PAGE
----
I was nine years old, and I got the measles. Back then, there was no vaccine. There were epidemics, and they were dreaded.
I have never been so sick before or since. I remember looking in the mirror, and the sight of my rash-covered face almost made me throw up. In fairness, I was throwing up a lot. And I had a fever, a very high fever.
One night, I woke up with fever-induced hallucinations. Worse yet, I had thrown up in my sleep. Vomit and hallucinations do not mix well, and I wish I could suppress that memory. I was terrified and had no way to help myself. Soon, though, my parents came and cleaned me up. In addition, as I recall (I was hallucinating), my favorite cartoon character appeared and said very comforting things to me. I still wonder who, if anyone, said that.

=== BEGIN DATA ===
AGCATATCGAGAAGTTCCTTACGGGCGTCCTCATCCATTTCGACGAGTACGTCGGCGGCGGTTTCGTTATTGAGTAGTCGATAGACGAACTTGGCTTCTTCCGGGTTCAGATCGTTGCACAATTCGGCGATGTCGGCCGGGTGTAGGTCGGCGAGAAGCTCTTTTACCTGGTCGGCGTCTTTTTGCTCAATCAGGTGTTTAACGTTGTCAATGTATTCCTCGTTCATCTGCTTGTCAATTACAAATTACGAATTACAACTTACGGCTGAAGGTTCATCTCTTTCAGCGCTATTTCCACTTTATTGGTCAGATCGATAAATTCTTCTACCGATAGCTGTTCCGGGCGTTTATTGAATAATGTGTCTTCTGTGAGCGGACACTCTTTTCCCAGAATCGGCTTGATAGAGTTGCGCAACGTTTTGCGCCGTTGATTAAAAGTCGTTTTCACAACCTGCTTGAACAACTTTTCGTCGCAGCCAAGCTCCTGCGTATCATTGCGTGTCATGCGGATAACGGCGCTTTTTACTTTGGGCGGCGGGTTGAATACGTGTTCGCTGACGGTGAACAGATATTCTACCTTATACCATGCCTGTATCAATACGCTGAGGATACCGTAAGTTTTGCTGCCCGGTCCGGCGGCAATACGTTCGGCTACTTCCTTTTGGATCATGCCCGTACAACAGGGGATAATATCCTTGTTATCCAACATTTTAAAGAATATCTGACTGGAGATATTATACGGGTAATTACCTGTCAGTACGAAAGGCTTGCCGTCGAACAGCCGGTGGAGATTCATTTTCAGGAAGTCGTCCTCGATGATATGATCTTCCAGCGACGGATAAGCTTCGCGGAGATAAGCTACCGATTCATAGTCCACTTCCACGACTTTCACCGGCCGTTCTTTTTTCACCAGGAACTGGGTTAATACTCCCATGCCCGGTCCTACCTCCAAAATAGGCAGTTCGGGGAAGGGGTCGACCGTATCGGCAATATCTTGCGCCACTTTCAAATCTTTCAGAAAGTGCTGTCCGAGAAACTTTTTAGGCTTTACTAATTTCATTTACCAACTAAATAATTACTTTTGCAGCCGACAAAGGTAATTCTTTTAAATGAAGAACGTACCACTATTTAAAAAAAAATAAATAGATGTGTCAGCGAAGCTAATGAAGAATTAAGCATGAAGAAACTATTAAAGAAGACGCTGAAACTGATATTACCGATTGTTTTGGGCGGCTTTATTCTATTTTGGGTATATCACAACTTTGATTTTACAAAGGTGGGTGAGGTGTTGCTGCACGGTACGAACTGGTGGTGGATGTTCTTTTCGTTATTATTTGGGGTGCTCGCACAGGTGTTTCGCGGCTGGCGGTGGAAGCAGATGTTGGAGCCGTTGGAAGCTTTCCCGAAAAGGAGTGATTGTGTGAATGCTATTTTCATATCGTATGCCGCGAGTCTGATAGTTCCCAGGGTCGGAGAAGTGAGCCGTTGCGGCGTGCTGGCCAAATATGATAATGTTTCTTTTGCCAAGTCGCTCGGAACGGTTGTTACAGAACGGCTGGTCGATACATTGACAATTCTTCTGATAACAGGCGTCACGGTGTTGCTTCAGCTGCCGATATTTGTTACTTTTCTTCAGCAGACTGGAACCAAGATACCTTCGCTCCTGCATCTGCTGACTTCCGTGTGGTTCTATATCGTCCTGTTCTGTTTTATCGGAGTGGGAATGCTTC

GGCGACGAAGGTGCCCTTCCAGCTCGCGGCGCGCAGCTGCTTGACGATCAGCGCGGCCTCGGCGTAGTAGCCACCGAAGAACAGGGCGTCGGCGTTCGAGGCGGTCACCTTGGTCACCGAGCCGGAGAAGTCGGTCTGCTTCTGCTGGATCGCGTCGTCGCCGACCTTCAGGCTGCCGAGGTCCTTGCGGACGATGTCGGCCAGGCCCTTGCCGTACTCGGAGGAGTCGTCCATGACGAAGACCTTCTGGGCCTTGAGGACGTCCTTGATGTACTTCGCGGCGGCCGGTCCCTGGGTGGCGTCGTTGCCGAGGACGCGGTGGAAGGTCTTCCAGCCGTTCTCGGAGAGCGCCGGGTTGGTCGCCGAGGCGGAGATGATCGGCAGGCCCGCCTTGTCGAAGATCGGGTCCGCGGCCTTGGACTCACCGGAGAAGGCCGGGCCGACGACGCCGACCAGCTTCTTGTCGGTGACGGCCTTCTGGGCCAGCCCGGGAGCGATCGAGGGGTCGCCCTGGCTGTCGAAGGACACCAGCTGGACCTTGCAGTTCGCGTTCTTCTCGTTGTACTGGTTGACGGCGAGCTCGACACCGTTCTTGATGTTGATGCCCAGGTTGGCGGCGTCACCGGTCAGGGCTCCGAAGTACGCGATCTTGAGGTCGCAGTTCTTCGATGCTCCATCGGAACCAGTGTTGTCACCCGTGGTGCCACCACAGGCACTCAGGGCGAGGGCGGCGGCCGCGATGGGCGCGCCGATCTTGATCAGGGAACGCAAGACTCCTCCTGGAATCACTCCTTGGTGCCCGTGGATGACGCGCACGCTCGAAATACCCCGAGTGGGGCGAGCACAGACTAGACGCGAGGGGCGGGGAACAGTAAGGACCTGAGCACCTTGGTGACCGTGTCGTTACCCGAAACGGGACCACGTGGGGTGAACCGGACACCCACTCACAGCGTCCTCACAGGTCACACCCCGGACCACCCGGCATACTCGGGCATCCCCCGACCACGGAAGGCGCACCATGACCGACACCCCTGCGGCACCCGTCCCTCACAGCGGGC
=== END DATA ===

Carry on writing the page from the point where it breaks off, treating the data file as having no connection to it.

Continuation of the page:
From there on, I began to recover. I was better at Thanksgiving, and I came down for dinner in my bathrobe and ate as much as I could, which wasn’t much. Mom even got my favorite vegetable, asparagus. I enjoyed it a lot, although I couldn’t eat even a single full stalk. I left the party before dessert was served and went back to bed, exhausted. I had reached my limit, and I climbed the stairs to my room bitterly disappointed that my limit was so low.
I don’t remember saying thank you to Mom and Dad for all they did when I was so ill. I didn’t fully understand what was happening at the time, and getting well might have been thanks enough, actually. Measles can cause lasting health problems or even death. A boy at my school died in that epidemic. Parents who don’t vaccinate their children may not understand how dire the disease can be.
So, Mom, thank you for helping me on that night when I was in so much trouble and utterly helpless and frightened. I still remember how thankful I felt to know you had come and would make it all better.
— Sue Burke